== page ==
Fast forward several months later, when Wall is in the midst of finalising her new-season collection through the Fashion Studio, and her initial fervour doesn’t seem to have faltered. “I couldn’t hope to have gotten any more [from the past few months] than what I already have,” she states, her excitement palpable. In a city infamous for studios with a tight square meterage (a London friend once did an unpaid fashion internship in a triangular room – if you cut the corners off, her boss said, the rent dips) the House of Peroni’s kit-out couldn’t be further removed. Expansive, white work desks, serving as the perfect blank canvas, meant each designer could comfortably spread out their work, coming and going as they pleased. With most of the entrants balancing a full-time job with studio hours, this flexible timetable was a godsend – not to mention proof of their inexhaustible work ethic. “The shared studio space really worked because our [creative visions] are all so different,” Wall affirms, her fellow participants’ tastes stretching from modern baroque / botany (Rose Danford-Philips) to science-infused, oversized design (Hannah Wallace). In addition to this, “the studio was really well-equipped with machines, and we also had a studio manager who was a pattern-cutter. Being able to consult with her made life so much easier. You wouldn’t really have that luxury anywhere else.”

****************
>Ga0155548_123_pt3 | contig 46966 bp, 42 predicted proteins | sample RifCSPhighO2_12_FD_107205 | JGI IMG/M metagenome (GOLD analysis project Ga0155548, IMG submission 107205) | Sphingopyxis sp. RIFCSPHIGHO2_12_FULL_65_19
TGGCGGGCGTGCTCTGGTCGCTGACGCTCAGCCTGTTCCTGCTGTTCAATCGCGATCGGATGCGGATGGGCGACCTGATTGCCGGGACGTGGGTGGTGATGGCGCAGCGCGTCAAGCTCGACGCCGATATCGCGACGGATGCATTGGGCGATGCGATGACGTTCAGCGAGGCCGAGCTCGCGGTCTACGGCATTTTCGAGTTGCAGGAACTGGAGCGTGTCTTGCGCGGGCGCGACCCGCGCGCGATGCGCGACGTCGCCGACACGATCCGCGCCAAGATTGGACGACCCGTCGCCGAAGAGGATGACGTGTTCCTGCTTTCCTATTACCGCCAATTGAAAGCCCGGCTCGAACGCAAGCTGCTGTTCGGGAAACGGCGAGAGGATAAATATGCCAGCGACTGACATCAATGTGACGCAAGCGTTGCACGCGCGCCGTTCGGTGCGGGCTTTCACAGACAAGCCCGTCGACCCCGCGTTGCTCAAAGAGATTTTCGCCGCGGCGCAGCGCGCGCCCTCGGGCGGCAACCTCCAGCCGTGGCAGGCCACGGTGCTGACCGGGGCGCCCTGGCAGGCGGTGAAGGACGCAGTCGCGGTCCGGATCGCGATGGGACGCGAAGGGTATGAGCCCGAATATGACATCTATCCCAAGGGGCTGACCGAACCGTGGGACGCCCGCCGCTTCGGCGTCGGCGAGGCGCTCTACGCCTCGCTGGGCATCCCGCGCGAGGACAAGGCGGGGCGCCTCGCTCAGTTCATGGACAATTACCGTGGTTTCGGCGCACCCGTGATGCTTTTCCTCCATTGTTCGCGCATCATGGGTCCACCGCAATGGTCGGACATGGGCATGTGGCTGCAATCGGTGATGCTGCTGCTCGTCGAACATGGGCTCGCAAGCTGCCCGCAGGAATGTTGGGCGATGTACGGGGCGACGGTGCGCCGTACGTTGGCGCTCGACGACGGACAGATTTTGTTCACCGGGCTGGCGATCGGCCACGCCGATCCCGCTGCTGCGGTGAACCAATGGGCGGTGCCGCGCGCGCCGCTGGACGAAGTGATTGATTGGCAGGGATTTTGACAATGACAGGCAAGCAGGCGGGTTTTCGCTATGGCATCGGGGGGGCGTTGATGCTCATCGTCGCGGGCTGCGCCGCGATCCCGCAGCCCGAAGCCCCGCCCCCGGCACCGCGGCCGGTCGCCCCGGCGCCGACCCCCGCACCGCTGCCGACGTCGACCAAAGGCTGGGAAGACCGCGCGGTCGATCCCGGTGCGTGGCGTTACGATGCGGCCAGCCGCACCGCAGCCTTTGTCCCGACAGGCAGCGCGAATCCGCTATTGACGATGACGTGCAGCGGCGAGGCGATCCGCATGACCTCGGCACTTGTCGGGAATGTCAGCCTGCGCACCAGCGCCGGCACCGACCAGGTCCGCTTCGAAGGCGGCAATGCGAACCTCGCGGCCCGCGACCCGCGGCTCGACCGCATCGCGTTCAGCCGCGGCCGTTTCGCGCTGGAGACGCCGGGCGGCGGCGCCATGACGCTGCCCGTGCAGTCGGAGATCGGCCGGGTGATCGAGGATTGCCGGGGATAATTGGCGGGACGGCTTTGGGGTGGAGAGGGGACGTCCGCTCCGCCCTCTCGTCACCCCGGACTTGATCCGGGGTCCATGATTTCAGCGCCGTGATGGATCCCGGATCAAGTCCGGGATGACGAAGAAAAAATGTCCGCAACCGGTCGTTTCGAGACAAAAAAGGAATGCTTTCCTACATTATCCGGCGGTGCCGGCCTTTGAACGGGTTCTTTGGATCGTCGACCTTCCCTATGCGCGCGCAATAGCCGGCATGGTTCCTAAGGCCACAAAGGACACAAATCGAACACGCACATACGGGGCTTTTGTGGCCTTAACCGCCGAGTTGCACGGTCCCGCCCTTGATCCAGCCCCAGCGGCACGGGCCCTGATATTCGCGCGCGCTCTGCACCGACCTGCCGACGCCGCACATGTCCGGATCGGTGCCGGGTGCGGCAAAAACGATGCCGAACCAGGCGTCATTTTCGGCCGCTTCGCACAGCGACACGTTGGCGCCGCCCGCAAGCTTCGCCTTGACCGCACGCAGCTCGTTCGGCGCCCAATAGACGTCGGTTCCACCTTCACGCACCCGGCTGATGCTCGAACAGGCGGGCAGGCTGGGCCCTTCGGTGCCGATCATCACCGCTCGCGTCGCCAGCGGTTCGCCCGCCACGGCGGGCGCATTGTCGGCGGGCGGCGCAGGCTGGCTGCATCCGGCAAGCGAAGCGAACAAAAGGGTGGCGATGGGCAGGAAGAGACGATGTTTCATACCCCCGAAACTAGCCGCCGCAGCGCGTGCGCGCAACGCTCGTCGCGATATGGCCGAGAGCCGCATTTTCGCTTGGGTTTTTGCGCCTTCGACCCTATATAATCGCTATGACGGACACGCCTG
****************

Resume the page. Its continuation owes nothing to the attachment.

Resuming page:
For a collection’s final touches, Wall thrives off the stress of the fashion calendar – “back in September, when the collection launch was ages away, I was actually more panicked” – but she has coupled this attitude with a meticulous research process. Her graduate collection, harking back to her Irish heritage, was steeped in carefully-sourced findings of folk groups – “the Straw Boys and Wren Boys.” Other, secondary inspiration sources were found closer to home, in the most literal sense – one of her textiles started out life as the carpet in her granddad’s home. “That’s definitely being whipped out again for AW19,” Wall laughs. From day one with Peroni, she knew she wanted to sustain this dialogue of folklore in her designs, and “The Fashion Studio has really affirmed what I was doing before. With my graduate collection, even though it was well received, there was a lot of things I wanted to resolve with it – and now that I’ve had the time and space with this collection, I feel like I’ve been able to do that.” The programme will culminate, as previously stated, with an on-schedule slot at London Fashion Week – rather than put on a show or presentation, however, the designers will be setting up in the British Fashion Council’s showrooms. This move makes sense considering just how diverse each participant’s work is – “getting everyone under the one, big Peroni banner [in a presentation] would be challenging, as you’d have to someone tailor it to all eight of us. With a showroom, you have more control. After this programme ends, I’d much rather organise something that shows my process and research books, rather than a presentation, so that I can show more of the ideas behind the collection.”